For providers of traditional facility-based day services, there are many challenges. CMS provides some exploratory questions to assist states and providers to assess compliance with that broad aspiration of integration and access to the broader community. Examples of these exploratory questions include:
- Does the setting provide opportunities for regular meaningful non-work activities in integrated community settings for the period of time desired by the individual?
- Does the setting allow individuals the freedom to move about inside and outside of the setting as opposed to one restricted room or area within the setting? For example, do individuals receive HCBS in an area of the setting that is fully integrated with individuals not receiving Medicaid HCBS?
- Is the setting in the community/building located among other residential buildings, private businesses retail businesses, restaurants, doctor’s offices, etc. that facilitates integration with the greater community?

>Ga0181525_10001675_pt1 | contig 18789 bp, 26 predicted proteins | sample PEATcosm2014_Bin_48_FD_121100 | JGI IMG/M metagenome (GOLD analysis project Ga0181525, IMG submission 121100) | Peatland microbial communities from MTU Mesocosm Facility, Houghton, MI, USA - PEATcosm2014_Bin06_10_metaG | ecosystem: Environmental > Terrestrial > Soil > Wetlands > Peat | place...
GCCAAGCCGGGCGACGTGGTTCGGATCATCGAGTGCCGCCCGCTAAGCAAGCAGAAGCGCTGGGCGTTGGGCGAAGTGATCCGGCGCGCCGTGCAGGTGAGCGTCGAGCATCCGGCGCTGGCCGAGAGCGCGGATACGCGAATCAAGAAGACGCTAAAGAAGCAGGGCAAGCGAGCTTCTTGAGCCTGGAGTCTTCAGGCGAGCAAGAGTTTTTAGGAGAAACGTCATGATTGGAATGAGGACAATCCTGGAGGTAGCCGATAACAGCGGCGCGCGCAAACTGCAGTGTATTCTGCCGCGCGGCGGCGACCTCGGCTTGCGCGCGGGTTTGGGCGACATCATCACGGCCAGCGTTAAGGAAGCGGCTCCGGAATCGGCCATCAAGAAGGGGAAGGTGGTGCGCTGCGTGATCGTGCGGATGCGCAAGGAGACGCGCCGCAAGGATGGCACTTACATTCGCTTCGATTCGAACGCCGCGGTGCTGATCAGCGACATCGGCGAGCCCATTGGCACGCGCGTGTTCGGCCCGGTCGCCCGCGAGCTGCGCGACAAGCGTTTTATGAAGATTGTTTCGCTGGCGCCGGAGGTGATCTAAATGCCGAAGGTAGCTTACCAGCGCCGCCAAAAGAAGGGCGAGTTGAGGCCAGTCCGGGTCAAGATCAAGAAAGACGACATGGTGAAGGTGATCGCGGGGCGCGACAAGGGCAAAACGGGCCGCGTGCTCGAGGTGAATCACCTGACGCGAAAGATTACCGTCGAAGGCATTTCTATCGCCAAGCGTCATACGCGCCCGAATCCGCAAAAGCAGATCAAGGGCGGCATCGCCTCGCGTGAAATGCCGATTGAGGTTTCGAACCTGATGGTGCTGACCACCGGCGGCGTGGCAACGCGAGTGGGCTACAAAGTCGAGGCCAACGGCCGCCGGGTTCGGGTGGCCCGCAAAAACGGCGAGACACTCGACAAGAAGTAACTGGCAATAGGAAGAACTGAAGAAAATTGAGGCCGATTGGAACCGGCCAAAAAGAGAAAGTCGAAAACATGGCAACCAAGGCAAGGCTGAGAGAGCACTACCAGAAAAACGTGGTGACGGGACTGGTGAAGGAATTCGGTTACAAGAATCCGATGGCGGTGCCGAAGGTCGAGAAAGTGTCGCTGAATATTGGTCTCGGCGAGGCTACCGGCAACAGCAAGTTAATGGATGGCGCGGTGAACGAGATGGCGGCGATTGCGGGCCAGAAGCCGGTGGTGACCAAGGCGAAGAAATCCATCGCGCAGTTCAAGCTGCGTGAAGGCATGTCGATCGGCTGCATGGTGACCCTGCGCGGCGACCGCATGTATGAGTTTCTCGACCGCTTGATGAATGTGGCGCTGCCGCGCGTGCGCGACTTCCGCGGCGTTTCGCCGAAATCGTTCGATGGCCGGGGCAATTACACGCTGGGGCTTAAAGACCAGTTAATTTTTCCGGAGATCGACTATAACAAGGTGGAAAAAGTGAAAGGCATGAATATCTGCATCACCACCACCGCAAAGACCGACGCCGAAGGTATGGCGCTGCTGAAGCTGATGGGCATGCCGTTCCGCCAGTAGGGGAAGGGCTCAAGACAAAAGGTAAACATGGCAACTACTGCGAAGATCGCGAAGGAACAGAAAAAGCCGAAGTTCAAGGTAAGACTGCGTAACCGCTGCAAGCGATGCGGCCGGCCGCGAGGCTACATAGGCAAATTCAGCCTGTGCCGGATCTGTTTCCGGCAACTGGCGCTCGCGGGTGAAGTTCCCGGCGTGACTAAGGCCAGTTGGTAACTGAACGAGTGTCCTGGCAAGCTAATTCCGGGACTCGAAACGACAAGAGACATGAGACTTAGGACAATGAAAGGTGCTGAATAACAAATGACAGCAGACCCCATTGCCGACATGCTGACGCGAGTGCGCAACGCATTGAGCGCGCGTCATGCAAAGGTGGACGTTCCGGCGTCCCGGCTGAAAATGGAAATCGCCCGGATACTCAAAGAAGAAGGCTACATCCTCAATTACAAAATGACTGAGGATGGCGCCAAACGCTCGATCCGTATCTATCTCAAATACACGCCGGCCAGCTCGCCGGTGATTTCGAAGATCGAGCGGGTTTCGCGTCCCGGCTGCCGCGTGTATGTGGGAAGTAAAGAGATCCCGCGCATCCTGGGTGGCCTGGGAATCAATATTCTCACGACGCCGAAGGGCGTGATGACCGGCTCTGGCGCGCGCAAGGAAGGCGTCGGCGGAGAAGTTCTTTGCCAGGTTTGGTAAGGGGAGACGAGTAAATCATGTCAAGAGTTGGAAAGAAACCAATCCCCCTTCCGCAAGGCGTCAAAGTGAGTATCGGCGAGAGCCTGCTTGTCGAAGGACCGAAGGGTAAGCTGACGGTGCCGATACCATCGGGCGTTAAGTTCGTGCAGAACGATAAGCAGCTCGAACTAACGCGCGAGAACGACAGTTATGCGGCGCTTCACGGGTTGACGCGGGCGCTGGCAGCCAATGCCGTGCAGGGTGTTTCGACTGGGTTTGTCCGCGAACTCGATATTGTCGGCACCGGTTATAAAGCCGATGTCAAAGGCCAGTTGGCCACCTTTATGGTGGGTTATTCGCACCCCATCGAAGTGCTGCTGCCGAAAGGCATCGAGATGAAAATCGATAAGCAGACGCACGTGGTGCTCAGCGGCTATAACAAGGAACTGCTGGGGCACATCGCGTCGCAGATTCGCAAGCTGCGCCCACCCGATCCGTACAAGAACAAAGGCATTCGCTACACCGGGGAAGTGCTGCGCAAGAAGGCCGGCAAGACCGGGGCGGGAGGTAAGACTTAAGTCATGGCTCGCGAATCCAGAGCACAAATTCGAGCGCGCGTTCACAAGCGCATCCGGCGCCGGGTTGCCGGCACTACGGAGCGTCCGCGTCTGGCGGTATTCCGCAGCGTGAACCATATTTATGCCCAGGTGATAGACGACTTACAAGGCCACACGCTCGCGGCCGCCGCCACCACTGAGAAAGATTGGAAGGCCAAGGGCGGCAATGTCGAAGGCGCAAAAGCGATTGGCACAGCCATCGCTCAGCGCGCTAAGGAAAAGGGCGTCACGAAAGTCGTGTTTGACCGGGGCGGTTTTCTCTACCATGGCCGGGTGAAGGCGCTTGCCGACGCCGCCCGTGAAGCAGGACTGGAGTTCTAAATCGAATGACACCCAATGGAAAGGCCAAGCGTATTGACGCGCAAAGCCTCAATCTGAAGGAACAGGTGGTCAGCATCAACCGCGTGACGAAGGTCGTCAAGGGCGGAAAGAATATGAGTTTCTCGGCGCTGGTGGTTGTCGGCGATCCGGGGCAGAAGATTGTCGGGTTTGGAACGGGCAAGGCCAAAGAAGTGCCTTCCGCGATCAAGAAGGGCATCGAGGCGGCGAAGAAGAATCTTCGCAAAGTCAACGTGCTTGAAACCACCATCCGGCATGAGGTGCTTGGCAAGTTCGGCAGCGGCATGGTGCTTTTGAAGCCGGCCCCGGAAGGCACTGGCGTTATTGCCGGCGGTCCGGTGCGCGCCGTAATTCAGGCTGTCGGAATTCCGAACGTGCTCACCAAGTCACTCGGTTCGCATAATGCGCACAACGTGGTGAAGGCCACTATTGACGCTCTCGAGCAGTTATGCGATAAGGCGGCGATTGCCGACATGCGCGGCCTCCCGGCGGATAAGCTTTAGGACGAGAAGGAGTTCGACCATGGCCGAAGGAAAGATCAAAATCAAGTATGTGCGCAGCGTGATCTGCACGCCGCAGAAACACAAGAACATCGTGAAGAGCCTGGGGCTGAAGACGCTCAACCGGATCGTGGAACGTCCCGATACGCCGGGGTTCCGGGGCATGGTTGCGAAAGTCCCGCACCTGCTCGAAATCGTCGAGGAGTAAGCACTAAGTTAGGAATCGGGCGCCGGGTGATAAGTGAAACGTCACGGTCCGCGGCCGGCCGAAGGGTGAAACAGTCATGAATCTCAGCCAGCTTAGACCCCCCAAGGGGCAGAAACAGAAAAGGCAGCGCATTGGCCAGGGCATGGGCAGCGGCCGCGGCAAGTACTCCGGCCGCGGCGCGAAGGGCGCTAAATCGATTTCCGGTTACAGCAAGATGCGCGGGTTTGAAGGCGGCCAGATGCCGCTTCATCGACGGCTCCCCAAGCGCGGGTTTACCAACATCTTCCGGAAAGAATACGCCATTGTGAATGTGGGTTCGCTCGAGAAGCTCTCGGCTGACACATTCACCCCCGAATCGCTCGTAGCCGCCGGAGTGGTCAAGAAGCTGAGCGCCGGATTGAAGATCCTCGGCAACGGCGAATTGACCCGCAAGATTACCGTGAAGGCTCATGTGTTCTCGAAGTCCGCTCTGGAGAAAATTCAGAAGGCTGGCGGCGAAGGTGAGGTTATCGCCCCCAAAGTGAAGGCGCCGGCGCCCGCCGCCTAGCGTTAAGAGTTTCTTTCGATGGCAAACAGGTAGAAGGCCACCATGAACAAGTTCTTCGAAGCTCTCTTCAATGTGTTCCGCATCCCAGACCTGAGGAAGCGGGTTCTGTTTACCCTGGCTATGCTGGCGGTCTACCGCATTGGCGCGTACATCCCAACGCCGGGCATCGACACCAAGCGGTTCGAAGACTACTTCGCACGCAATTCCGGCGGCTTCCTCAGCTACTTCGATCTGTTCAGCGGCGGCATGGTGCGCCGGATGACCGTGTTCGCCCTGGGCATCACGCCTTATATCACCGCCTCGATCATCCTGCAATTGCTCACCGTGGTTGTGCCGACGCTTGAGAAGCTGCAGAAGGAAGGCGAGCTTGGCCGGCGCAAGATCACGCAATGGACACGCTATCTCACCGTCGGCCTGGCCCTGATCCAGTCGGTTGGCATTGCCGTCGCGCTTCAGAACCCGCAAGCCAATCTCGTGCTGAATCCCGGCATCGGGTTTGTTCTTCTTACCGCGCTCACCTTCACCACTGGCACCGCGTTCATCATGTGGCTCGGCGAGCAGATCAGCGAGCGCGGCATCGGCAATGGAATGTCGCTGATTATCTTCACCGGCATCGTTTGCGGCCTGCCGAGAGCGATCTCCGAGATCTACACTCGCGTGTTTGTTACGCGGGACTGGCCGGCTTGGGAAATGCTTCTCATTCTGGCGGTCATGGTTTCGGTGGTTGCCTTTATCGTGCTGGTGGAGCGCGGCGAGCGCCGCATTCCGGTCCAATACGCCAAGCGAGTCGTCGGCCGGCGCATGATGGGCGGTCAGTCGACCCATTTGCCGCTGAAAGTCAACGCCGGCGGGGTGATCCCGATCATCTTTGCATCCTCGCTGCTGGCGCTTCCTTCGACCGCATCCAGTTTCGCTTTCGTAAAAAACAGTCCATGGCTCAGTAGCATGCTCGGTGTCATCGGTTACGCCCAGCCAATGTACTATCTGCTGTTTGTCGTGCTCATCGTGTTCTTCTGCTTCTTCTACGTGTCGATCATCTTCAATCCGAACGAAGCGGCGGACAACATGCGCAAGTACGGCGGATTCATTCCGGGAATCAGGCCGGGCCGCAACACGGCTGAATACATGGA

- Does the setting encourage visitors or other people from the greater community to be present?
- Does the setting assure that tasks and activities are comparable to tasks and activities for people of similar ages who do not receive HCBS services?
You can access the full list of exploratory questions proposed by CMS to assess compliance for non-residential programs here.
Traditional facility-based day programs face further challenges with the rules requiring optimization of initiative, autonomy and independence in making life choices. Having the ability to choose with whom to participate in activities with, when to have a snack or meal, and activities that match individual preference, skills, abilities and desires, are all difficult to accommodate in large group settings that traditionally rotate groups of people from one set activity to the next throughout the day.